Settlement Agreement

 

On August 7, 2018, the Company, the Company’s former CEO, former CFO, a former director and a then-serving director and the Defendants, entered into the Settlement Agreement, pursuant to which the parties agreed to dismiss the Federal Court action with prejudice and to enter into a broad mutual release of claims. The Company agreed to: (i) pay the Company’s former CEO, former CFO, a former director and a then-serving director a total of $1,500,000, one-half of which was paid at execution and the remainder of which will be paid in nine equal monthly installments of $83,333, (ii) pay $30,000 to the then-serving director (who then agreed to resign as a director); (iii) accelerate the vesting of options

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ROCKWELL MEDICAL, INC. AND SUBSIDIARIES

Notes to  Condensed Consolidated Financial Statements

(Unaudited)

held by the Company’s former CEO and former CFO as of the date of their terminations; and (iv) grant an extended option exercise period for vested options. The Company’s former CEO, former CFO, a former director and the resigning director agreed to certain standstill covenants for a period of approximately five years and agreed to forfeit a total of 313,600 unvested shares of restricted common stock.

 

SEC Inquiry

 

As a follow up to its prior inquiry letters, the Company received further correspondence and a subpoena from the SEC during the Company’s third quarter requesting certain information generally with respect to the status of CMS’s determination of separate reimbursement status for Triferic and the Company’s prior decision not to actively market and sell Triferic without such separate reimbursement, as well as requests for information with respect to the Board’s  termination of our former CEO. The Company is actively cooperating and responding to these requests.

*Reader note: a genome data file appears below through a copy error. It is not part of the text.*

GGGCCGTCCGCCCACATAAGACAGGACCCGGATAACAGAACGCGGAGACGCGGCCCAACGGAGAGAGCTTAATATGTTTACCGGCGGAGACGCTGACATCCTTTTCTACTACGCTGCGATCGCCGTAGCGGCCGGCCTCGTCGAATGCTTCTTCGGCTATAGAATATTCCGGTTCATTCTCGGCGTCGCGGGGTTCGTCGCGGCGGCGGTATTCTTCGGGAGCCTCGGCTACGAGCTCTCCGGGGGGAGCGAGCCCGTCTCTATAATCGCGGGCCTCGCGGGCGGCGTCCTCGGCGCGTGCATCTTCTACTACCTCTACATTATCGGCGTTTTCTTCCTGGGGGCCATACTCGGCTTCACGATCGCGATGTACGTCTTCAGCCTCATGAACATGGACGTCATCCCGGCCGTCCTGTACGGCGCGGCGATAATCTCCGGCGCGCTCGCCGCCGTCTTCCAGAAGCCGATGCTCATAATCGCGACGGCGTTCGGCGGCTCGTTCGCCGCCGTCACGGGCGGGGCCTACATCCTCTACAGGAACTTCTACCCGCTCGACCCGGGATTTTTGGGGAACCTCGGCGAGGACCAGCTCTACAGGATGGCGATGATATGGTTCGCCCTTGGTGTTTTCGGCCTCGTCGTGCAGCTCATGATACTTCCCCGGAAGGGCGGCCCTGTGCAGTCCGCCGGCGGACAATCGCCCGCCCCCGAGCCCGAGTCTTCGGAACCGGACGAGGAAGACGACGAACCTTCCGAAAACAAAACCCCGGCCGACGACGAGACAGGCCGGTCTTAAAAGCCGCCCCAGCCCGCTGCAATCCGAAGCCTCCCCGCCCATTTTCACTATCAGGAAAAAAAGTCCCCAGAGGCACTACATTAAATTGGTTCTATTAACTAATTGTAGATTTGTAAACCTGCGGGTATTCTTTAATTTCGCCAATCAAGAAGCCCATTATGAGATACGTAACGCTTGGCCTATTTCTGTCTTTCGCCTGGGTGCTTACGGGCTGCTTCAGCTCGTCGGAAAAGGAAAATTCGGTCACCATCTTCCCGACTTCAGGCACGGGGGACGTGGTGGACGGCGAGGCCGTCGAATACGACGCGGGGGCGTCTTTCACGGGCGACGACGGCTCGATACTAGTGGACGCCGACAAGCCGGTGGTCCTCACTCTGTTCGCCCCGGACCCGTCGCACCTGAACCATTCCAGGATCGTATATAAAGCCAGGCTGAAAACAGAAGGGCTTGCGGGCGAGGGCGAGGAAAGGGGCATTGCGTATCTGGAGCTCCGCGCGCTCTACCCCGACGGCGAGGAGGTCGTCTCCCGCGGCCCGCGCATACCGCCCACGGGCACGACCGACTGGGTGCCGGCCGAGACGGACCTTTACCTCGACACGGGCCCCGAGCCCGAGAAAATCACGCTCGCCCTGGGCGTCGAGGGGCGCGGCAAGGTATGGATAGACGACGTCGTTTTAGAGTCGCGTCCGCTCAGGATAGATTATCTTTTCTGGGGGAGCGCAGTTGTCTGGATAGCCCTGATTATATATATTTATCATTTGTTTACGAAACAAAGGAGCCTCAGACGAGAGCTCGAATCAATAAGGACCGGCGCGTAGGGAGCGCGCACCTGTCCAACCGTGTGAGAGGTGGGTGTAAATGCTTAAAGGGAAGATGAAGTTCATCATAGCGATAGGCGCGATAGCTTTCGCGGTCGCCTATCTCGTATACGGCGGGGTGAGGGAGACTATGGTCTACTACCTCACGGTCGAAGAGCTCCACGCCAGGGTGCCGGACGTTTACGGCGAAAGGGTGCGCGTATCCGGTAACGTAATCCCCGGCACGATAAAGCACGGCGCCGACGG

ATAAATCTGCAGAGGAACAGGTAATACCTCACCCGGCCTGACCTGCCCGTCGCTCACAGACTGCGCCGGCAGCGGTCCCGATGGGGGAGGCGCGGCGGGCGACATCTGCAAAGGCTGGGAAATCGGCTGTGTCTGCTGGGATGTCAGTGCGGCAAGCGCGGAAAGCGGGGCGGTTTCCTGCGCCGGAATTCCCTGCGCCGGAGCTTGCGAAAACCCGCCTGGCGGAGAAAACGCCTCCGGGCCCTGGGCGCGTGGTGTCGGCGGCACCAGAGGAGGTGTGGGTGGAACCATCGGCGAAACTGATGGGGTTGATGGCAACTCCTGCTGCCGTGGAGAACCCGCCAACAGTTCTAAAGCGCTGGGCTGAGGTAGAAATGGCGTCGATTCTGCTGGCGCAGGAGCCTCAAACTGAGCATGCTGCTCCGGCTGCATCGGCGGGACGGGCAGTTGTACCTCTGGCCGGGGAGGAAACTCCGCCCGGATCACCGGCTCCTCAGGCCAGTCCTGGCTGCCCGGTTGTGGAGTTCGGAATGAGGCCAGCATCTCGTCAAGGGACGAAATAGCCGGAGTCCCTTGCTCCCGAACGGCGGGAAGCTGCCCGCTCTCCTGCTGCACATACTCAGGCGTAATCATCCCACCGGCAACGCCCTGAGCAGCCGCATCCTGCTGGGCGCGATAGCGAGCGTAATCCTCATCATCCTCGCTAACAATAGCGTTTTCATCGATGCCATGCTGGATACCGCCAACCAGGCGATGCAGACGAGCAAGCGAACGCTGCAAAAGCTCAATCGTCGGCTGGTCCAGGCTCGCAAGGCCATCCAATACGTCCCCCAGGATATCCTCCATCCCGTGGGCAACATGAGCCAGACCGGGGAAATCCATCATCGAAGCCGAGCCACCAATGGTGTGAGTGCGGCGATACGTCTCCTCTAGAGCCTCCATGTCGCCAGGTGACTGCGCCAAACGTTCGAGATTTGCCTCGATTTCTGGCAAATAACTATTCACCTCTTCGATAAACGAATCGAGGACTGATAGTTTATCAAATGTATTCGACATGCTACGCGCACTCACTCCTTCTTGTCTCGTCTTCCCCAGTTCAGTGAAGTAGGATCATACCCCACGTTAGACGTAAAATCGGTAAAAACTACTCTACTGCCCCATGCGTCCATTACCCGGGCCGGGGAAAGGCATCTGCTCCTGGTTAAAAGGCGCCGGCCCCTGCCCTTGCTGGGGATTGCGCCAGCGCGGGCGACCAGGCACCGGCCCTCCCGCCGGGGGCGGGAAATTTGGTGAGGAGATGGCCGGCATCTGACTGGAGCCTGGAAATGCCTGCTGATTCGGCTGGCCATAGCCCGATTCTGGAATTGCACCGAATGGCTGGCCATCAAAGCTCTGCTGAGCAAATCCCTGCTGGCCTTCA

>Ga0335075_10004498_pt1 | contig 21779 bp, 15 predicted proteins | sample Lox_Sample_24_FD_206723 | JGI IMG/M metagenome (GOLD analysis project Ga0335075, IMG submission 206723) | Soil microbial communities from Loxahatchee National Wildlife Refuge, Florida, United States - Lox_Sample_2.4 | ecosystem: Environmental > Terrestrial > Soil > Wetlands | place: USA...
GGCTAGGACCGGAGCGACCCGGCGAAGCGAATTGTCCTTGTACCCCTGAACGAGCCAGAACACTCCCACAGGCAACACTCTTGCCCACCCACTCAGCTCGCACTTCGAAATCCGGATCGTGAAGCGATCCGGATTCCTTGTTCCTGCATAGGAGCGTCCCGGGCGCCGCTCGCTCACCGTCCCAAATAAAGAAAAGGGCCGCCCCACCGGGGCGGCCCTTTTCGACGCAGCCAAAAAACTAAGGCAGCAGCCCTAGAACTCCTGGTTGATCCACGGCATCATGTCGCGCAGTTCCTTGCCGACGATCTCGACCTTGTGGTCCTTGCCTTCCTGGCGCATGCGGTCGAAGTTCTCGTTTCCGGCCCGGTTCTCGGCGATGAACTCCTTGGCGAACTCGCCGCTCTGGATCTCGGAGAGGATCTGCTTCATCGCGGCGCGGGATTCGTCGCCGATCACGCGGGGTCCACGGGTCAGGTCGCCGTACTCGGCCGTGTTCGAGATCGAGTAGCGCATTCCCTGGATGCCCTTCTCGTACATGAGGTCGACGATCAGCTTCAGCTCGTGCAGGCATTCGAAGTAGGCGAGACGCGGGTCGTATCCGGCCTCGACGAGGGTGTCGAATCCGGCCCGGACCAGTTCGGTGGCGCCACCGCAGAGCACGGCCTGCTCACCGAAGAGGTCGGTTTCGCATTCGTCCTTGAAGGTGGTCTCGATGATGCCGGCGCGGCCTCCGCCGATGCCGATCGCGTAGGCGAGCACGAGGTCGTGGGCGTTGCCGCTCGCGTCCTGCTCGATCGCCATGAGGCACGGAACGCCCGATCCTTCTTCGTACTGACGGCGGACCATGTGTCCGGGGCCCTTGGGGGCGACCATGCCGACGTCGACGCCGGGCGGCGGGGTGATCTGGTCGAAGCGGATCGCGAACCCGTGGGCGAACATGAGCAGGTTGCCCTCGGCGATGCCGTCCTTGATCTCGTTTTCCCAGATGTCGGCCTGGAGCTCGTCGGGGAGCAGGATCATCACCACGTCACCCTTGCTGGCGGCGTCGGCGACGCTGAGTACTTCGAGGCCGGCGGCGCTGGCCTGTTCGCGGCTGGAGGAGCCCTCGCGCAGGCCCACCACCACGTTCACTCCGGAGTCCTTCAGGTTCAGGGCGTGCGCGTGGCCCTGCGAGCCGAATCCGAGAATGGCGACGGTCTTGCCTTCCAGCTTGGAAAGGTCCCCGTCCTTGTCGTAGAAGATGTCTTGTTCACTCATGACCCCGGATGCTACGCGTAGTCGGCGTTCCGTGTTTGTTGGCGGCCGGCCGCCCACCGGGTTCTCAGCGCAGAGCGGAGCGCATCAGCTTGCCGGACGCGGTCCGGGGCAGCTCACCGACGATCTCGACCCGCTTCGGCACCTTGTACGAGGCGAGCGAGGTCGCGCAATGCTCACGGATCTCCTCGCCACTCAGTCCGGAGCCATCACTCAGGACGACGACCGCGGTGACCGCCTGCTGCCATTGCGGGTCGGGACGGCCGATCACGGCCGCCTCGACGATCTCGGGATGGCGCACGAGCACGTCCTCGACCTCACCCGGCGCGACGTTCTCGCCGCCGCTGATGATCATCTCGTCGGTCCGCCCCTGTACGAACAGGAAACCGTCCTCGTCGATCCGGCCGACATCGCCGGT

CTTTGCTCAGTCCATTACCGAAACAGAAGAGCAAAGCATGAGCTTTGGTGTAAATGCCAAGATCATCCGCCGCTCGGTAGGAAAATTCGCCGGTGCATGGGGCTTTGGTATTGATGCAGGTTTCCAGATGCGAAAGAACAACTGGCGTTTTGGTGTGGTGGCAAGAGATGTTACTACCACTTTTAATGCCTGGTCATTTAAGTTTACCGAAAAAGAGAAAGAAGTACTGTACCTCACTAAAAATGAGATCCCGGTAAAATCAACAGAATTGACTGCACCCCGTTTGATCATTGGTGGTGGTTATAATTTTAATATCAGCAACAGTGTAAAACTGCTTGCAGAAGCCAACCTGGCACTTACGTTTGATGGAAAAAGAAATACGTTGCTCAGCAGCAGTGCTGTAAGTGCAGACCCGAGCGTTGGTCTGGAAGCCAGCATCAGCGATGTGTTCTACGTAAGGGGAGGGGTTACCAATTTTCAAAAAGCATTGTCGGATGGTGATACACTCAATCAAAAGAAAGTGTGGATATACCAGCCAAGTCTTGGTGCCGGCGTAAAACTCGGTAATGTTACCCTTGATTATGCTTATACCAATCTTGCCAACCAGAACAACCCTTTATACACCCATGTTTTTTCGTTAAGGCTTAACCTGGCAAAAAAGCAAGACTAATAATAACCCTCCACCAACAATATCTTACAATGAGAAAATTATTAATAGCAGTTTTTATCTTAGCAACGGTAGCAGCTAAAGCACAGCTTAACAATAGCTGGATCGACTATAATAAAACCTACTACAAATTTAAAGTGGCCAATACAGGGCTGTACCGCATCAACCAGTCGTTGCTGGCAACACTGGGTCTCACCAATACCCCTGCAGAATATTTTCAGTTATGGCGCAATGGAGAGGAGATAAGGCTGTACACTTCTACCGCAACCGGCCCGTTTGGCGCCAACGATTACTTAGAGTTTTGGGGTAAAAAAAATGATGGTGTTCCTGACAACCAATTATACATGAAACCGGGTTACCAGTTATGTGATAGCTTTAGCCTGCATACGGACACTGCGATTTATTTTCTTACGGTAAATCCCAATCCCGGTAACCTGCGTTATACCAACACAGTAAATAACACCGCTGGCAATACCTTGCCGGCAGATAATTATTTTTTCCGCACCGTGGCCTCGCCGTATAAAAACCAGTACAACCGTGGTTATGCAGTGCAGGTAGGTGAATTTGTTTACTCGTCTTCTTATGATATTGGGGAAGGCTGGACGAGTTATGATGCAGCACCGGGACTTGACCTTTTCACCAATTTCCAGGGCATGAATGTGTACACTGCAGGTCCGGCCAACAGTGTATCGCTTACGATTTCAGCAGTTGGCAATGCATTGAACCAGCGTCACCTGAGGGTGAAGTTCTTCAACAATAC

Whistleblower Complaint & Independent Investigation

 

On May 17, 2018, the Company’s former CEO and former CFO filed a whistleblower complaint with the SEC alleging that certain of the Company’s directors violated their fiduciary duties of loyalty and care to the Company, rules under Regulation FD and various federal securities laws. The Board’s Audit Committee has engaged independent counsel to conduct an independent investigation into the allegations set forth in the whistleblower complaint, as well as a related shareholder demand. The Company’s Board and management are actively cooperating with the investigation of the independent counsel.

 

11.  Subsequent Events

 

Litigation

 

State Court and Federal Court Actions

 

As reported above under Note 10, the State Court action was dismissed and closed on July 17, 2018 at the request of the parties. On August 7, 2018, the parties entered into the Settlement Agreement by which the parties agreed to dismiss the Federal Court action with prejudice. As of the date of this Quarterly Report, the Federal Court has not yet entered an order of dismissal in the Federal Court action.

 

Shareholder Class Action Lawsuits

 

As of the date of this Quarterly Report, the Company is aware of one purported class action lawsuit naming the Company and its former CEO and former CFO as defendants. The complaint, which was filed on July 27, 2018 in the United States District Court for the Eastern District of New York, alleges that, from that period of March 16, 2018 through June 26, 2018, the defendants violated certain federal securities laws by disseminating false and misleading information. The lawsuits seeks damages sustained by the class and an award of plaintiffs’ costs and attorneys’ fees. As of the date of this Quarterly Report, no lead plaintiff has been appointed, no class has been certified and the Company has not been served with the complaint.

 

 

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Item 2.  Management’s Discussion and Analysis of Financial Condition and Results of Operations